Securing any and all tangible evidence should also be at the top of the adjuster’s to-do list. If a patron choked on a bone and it is available, the bone should be preserved. The menu, ingredients, and product mixes should be retained in a food-borne-illness or even a foreign-object case. If something fell on a claimant, the object and any pieces should be retained. The lock that severed a guest’s finger should be removed and safely stored. Not only will securing evidence help your clients determine whether a case should be settled, but also failing to do so will likely expose them to costly sanctions for the destruction or “spoliation” of evidence.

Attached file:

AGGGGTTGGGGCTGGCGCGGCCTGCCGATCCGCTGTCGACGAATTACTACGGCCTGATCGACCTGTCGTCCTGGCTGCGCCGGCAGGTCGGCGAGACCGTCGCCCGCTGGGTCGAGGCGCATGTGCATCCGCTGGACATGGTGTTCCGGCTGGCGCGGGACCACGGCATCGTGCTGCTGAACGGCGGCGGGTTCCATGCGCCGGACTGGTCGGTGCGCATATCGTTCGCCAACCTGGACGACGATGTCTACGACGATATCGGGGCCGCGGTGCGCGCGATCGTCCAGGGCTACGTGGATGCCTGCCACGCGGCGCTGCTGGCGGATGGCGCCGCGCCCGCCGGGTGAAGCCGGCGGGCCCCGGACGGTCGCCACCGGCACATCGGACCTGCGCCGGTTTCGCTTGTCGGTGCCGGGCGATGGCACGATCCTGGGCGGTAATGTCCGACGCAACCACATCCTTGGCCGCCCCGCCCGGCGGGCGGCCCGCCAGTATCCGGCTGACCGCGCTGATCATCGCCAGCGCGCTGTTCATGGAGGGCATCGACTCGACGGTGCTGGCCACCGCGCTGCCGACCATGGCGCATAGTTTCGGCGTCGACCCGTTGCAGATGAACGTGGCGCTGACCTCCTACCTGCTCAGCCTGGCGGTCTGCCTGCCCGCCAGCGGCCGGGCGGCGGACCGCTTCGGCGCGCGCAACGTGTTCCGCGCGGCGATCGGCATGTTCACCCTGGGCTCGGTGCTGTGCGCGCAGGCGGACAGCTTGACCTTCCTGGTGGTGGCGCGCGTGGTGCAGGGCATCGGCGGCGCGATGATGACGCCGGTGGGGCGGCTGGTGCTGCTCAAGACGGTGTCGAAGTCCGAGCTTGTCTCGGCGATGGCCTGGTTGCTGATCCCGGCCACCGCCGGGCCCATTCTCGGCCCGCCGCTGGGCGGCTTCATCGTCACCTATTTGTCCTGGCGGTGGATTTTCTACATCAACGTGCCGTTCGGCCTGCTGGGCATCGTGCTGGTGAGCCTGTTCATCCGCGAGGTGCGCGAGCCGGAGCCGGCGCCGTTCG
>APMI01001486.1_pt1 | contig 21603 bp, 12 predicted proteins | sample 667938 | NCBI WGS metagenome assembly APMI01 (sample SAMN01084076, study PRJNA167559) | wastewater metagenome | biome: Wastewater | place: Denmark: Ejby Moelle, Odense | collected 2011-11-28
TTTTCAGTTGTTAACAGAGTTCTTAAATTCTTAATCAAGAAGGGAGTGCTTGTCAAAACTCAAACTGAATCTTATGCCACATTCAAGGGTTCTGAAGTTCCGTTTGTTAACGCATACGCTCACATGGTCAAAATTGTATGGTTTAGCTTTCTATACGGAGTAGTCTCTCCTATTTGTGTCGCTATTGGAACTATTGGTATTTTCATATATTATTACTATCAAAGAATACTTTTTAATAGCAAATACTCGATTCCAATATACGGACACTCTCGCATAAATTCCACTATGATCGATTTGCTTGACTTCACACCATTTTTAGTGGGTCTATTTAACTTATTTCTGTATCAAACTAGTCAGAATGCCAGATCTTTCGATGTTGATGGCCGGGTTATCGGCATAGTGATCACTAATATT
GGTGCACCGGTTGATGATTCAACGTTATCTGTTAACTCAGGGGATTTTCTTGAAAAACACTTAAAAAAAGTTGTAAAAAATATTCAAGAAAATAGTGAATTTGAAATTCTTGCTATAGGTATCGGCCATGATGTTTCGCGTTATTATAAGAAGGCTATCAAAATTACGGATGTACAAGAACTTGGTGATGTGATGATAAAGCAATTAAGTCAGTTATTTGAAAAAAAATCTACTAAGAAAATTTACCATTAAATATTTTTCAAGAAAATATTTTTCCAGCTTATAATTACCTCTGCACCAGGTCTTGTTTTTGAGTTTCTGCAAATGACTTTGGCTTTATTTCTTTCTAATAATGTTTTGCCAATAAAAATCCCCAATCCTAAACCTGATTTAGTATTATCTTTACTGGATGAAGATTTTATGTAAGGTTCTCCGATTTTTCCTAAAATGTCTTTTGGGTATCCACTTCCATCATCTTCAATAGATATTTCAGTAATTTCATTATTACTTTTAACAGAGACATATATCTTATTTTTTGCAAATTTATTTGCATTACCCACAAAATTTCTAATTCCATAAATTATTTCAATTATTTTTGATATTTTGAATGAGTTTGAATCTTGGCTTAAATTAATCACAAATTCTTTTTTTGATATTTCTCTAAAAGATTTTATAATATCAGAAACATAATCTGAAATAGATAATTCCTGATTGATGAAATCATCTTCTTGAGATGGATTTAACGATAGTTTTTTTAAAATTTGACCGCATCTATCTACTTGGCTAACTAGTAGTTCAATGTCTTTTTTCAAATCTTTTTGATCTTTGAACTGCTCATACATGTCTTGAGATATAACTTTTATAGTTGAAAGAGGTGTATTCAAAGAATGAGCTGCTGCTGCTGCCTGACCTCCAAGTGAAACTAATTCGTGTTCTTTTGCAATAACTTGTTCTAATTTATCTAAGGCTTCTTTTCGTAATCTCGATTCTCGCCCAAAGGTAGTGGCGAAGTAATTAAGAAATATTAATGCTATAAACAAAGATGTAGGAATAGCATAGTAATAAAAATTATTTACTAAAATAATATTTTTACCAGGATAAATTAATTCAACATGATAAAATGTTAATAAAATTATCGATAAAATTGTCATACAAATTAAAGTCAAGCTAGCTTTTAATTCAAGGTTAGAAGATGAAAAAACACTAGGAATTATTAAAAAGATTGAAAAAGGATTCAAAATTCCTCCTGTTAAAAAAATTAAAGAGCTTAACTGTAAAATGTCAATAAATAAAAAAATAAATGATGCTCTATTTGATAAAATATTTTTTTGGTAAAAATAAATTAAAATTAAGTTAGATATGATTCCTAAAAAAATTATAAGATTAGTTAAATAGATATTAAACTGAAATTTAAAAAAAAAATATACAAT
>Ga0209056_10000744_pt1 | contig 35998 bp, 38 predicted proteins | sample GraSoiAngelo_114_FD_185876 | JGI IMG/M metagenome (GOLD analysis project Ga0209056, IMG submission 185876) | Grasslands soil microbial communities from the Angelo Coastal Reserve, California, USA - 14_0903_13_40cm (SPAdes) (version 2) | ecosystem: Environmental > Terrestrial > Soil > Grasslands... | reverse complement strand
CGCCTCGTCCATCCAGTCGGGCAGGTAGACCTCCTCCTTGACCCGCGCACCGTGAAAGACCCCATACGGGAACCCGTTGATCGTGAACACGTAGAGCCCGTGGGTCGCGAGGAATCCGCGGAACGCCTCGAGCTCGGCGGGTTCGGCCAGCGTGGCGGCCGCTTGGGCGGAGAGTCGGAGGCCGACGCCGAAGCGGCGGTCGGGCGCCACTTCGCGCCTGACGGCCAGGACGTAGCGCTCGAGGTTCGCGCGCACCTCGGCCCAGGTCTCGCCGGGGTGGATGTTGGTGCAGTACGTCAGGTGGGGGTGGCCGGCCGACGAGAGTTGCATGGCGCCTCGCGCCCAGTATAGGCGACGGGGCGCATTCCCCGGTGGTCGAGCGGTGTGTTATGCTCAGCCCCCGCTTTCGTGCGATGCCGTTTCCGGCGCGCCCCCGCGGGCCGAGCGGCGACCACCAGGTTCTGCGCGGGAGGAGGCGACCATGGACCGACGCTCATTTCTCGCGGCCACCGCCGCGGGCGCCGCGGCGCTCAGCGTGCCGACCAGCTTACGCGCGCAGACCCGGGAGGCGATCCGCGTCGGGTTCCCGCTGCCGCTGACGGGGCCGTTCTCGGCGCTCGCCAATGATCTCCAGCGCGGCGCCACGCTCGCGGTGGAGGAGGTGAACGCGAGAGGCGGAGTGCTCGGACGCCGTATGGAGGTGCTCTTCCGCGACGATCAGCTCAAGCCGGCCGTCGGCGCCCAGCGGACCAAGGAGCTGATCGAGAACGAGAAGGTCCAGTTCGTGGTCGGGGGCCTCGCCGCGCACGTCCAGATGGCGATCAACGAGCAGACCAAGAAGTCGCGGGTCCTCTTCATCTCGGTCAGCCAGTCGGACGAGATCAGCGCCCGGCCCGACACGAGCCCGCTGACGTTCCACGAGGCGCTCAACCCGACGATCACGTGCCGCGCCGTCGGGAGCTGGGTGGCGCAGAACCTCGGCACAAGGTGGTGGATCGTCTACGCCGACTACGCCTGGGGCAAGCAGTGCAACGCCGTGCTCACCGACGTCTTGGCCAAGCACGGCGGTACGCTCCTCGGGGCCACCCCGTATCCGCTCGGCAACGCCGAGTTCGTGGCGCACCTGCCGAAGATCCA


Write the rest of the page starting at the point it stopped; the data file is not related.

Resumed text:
In most states, claimants have two years from the date of loss to file suit. Locating servers, restaurant managers, housekeepers, salesclerks, and the like two years after an incident and expecting them to remember details can be challenging. Adjusters must insist that their insureds provide a list of witnesses—where “witness” is broadly defined to include individuals who saw the actual event, individuals who were there immediately before or after the incident, individuals who saw the claimant before or after the incident, individuals who spoke to the claimant before or after the incident, and individuals who repaired or warned of the alleged hazard after the fact. Additionally, adjusters should require the insureds’ staff to secure time-punch information to identify everyone who was working at the time of the incident, including, but not limited to, the supervisors of any employee who may have been responsible for the alleged negligence.